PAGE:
We departed on Sunday morning in time to transit narrow Chatham Channel at slack current. This passage is the southern gateway to the Broughton Archipelago and we use the range markers to stay in the center of this narrow channel. The tide is out so the hazards are visible. As we exit the narrows and continue past the small resort, four dolphins meet us swimming the other way. The pod splits in two and one pair shoots past us on each side of the boat!

Today's destination is Pott's Lagoon, a quiet anchorage on West Craycroft Island, off Clio Channel. Sirena is anchored in the middle lagoon by 1230, sharing the anchorage with four other boats. At the outer entrance to the anchorage, we observed that a logging camp had been established on the peninsula south of Klaotsis Island. We had to maneuver our way in around the log booms. They are building a road system around the lagoon and have several ships, barges and log booms anchored in the outer-most of the three lagoons. Today being Sunday, most of the crew is off and there is little activity.

At high tide, Rob takes the Bullfrog tender out for a tour of the inner lagoon. This is a salt water lagoon that has a narrow entrance. It is only accessible at high tide as it becomes a salt water river at low tide. The scenery is very pretty with lots of nooks and crannies to explore. Upon returning to Sirena, we observe five Canadian boats preparing to anchor and watch as they raft together using four bow anchors and one stern anchor. Shades of the rafts that Squalicum Yacht Club has built over the years!

On Monday we leave Pott's and travel through Beware Passage and the Village Islands to Knight Inlet. We have decided to make a passage across the Queen Charlotte Strait to what we call the “back country”. We will stay at Sullivan Bay Marina for a few days and then explore Drury Inlet and McKenzie Sound. On arriving at Sullivan we meet up with “Voyageur” with Gary and Judy aboard. We know them from the Grand Banks Owners Association. The next day they leave and “Eagle's Gig” arrives. Sue and Byron are also friends from PSGBOA and we are invited to have dinner aboard with them. They have been very successfully trapping prawns and we dine on prawn tacos. Most excellent!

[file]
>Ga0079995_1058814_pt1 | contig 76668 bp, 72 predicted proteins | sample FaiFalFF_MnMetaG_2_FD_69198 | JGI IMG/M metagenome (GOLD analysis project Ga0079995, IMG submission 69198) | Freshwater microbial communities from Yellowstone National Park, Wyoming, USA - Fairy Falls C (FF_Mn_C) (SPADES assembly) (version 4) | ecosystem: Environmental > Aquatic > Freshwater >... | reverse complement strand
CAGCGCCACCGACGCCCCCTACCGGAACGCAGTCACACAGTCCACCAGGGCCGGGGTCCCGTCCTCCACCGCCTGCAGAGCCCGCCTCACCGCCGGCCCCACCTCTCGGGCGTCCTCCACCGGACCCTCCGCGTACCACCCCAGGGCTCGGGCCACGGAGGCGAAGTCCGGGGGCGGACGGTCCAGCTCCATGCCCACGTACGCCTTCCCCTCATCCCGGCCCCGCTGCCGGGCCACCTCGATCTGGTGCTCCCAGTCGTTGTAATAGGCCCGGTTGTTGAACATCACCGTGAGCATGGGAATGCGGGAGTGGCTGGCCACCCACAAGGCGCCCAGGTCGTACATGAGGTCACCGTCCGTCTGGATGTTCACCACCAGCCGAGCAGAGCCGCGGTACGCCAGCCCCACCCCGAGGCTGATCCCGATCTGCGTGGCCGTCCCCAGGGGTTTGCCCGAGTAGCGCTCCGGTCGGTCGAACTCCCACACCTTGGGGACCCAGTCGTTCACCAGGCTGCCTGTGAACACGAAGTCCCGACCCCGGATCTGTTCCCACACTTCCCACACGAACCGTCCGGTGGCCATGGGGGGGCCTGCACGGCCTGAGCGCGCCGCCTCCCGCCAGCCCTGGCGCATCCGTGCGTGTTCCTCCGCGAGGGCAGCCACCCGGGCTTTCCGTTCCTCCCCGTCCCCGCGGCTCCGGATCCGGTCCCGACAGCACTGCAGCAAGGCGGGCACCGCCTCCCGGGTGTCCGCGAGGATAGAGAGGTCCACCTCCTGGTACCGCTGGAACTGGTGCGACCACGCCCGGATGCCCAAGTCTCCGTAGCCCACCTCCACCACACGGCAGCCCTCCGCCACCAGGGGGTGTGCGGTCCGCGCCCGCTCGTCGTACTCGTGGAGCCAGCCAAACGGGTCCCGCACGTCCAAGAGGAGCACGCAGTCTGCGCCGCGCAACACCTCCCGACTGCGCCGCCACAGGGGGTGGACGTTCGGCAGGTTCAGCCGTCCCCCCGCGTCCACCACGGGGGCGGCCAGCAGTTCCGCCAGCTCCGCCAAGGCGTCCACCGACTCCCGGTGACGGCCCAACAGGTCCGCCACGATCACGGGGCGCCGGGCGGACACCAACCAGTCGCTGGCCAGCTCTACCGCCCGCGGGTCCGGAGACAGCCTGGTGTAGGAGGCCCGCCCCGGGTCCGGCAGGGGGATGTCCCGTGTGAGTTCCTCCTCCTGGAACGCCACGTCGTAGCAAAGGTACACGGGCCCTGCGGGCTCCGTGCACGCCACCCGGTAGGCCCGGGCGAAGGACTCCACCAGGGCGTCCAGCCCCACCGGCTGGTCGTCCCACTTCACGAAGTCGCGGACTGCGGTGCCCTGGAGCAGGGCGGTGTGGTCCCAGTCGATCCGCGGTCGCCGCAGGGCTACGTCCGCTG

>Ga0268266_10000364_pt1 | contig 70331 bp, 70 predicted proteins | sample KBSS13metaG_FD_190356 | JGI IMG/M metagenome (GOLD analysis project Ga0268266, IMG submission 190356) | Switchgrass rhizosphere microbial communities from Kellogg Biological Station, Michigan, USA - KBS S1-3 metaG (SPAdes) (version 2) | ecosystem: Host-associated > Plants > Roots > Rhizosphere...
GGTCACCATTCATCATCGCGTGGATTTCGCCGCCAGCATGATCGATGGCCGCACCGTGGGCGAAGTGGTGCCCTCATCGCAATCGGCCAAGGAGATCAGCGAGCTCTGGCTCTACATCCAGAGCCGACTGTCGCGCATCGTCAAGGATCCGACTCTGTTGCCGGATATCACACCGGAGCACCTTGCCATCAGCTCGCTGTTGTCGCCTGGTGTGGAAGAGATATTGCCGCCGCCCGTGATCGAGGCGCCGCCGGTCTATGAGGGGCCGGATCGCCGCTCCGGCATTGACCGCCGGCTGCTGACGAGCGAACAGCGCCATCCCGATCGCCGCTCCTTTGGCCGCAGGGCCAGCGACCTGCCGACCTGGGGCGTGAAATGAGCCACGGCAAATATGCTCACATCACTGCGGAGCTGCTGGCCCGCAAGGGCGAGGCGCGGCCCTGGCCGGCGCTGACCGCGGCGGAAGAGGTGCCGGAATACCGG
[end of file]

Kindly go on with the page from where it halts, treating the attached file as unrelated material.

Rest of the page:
We take on supplies and top off our dinghy fuel while in Sullivan Bay. We also have lunch and dinner at the Town Square restaurant at this floating community. Wednesday was pizza night and it is very good. We take leftovers back to the boat. By Friday all is set for some travel and we depart in time to go through Stuart Narrows at the noon-thirty slack tide. This is the entrance to the western most inlet in the Broughtons, Drury Inlet. We will anchor for a while and then spend time at the Jennis Bay Wilderness Resort. As we pass the entrance to Jennis Bay we radio our reservations for Sunday night. Our anchorage tonight is a small cove in the Muirhead Islands. A light rain has been falling since mid-morning and continues, becoming heavier, until the next morning. This is only the second rain storm we have had since leaving Bellingham and helps wash down the boat.
Vessel Name: Sirena
Vessel Make/Model: Grand Banks 36 Europa
Hailing Port: Bellingham WA
Crew: Rob and Sharon
About: We are retired and cruise the waters of the Pacific Northwest.
Extra: "Sirena" is a 1989 Grand Banks trawler. She has a single engine and all the amenities to make life on board comfortable.
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Sirena's Photos -


Who: Rob and Sharon
Port: Bellingham WA